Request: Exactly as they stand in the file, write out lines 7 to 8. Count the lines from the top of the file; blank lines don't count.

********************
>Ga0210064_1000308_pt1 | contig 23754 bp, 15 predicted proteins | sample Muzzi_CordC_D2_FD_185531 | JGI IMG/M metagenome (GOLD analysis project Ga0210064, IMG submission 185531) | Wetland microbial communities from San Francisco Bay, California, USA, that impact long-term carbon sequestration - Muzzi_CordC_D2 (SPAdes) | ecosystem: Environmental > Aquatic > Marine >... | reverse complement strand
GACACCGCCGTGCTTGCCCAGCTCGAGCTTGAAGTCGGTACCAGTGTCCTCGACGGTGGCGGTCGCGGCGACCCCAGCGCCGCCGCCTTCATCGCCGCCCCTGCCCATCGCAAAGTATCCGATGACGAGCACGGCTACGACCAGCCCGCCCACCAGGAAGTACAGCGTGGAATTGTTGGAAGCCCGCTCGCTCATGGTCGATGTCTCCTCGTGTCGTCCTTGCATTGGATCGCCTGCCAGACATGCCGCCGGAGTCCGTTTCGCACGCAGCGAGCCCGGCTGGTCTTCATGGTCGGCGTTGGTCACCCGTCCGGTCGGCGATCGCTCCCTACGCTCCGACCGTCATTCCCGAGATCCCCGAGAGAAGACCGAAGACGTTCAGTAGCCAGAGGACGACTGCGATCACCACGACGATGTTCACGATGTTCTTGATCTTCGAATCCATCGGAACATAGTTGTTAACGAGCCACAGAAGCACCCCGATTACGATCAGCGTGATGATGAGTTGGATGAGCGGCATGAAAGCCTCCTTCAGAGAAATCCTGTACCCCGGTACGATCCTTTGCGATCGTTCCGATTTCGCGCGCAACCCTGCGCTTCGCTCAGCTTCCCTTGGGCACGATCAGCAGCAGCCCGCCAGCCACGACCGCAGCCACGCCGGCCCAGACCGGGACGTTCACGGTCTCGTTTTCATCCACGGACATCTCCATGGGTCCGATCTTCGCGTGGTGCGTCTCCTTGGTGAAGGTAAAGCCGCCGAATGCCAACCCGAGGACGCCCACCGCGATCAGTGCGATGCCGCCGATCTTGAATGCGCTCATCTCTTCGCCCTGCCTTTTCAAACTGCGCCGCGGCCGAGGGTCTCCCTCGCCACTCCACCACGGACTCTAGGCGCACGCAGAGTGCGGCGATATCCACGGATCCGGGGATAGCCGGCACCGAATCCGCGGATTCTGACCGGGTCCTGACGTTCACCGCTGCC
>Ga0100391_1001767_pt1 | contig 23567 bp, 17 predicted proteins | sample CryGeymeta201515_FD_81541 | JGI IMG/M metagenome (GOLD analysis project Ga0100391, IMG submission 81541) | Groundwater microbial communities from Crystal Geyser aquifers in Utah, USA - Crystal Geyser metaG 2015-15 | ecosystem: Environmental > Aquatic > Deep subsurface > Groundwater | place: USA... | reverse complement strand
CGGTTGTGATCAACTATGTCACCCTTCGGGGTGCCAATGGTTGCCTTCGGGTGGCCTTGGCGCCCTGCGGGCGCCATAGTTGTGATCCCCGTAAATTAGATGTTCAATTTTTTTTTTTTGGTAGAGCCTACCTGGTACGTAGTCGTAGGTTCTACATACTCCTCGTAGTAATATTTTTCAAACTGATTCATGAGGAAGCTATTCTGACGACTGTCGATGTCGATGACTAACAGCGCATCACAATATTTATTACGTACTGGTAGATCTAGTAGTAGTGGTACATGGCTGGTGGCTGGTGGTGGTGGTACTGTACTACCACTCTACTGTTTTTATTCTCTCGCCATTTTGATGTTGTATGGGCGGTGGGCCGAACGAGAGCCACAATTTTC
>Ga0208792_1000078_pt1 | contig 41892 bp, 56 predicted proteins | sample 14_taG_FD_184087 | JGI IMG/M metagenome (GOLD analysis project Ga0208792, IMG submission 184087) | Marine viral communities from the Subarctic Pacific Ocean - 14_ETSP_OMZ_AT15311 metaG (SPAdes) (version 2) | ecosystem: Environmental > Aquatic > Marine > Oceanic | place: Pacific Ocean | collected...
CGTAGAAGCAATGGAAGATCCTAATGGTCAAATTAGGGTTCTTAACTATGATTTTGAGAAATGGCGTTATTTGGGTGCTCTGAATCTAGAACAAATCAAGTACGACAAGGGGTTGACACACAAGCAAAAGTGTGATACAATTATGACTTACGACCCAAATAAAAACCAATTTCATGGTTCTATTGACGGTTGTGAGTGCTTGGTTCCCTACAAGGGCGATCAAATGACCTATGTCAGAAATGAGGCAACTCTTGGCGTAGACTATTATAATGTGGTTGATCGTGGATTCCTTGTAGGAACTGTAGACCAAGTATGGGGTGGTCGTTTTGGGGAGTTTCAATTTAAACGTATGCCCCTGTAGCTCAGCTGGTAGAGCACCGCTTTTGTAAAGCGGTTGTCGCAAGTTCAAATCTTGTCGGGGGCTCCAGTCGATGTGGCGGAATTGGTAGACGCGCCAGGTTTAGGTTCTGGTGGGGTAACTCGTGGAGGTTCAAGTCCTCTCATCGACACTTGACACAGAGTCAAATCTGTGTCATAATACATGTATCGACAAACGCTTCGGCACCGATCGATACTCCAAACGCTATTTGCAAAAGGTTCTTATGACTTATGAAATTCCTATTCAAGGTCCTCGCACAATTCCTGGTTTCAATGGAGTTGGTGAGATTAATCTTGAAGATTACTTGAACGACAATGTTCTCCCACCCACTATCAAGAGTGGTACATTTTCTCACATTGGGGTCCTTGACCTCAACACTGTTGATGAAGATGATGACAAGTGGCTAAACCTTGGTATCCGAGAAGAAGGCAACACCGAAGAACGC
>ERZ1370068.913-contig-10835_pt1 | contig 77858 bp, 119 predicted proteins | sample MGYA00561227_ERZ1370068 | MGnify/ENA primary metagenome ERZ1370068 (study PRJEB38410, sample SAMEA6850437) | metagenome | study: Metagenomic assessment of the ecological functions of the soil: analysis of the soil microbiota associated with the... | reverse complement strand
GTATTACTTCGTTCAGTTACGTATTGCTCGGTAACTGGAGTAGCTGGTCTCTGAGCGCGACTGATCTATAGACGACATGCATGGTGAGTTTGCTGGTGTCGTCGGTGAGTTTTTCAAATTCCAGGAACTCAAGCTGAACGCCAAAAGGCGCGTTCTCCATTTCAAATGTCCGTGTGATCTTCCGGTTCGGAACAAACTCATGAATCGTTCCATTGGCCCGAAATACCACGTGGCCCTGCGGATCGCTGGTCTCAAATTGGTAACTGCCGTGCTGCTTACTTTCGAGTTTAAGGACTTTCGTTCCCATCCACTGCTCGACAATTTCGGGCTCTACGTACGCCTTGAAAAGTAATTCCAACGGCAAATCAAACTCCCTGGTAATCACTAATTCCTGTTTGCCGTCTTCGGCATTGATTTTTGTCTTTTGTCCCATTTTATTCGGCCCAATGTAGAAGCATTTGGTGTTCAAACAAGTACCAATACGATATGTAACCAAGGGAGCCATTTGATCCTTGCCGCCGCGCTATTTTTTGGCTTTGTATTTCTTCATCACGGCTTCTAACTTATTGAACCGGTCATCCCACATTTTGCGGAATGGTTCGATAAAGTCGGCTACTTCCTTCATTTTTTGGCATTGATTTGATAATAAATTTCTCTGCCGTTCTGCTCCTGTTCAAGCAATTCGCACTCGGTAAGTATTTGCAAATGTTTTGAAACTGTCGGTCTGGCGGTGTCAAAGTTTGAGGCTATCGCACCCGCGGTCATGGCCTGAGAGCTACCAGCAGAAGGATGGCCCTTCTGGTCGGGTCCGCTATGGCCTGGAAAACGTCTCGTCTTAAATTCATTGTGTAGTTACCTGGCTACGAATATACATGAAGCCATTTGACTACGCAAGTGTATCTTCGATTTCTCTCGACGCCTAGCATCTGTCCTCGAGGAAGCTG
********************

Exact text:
>ERZ1370068.913-contig-10835_pt1 | contig 77858 bp, 119 predicted proteins | sample MGYA00561227_ERZ1370068 | MGnify/ENA primary metagenome ERZ1370068 (study PRJEB38410, sample SAMEA6850437) | metagenome | study: Metagenomic assessment of the ecological functions of the soil: analysis of the soil microbiota associated with the... | reverse complement strand
GTATTACTTCGTTCAGTTACGTATTGCTCGGTAACTGGAGTAGCTGGTCTCTGAGCGCGACTGATCTATAGACGACATGCATGGTGAGTTTGCTGGTGTCGTCGGTGAGTTTTTCAAATTCCAGGAACTCAAGCTGAACGCCAAAAGGCGCGTTCTCCATTTCAAATGTCCGTGTGATCTTCCGGTTCGGAACAAACTCATGAATCGTTCCATTGGCCCGAAATACCACGTGGCCCTGCGGATCGCTGGTCTCAAATTGGTAACTGCCGTGCTGCTTACTTTCGAGTTTAAGGACTTTCGTTCCCATCCACTGCTCGACAATTTCGGGCTCTACGTACGCCTTGAAAAGTAATTCCAACGGCAAATCAAACTCCCTGGTAATCACTAATTCCTGTTTGCCGTCTTCGGCATTGATTTTTGTCTTTTGTCCCATTTTATTCGGCCCAATGTAGAAGCATTTGGTGTTCAAACAAGTACCAATACGATATGTAACCAAGGGAGCCATTTGATCCTTGCCGCCGCGCTATTTTTTGGCTTTGTATTTCTTCATCACGGCTTCTAACTTATTGAACCGGTCATCCCACATTTTGCGGAATGGTTCGATAAAGTCGGCTACTTCCTTCATTTTTTGGCATTGATTTGATAATAAATTTCTCTGCCGTTCTGCTCCTGTTCAAGCAATTCGCACTCGGTAAGTATTTGCAAATGTTTTGAAACTGTCGGTCTGGCGGTGTCAAAGTTTGAGGCTATCGCACCCGCGGTCATGGCCTGAGAGCTACCAGCAGAAGGATGGCCCTTCTGGTCGGGTCCGCTATGGCCTGGAAAACGTCTCGTCTTAAATTCATTGTGTAGTTACCTGGCTACGAATATACATGAAGCCATTTGACTACGCAAGTGTATCTTCGATTTCTCTCGACGCCTAGCATCTGTCCTCGAGGAAGCTG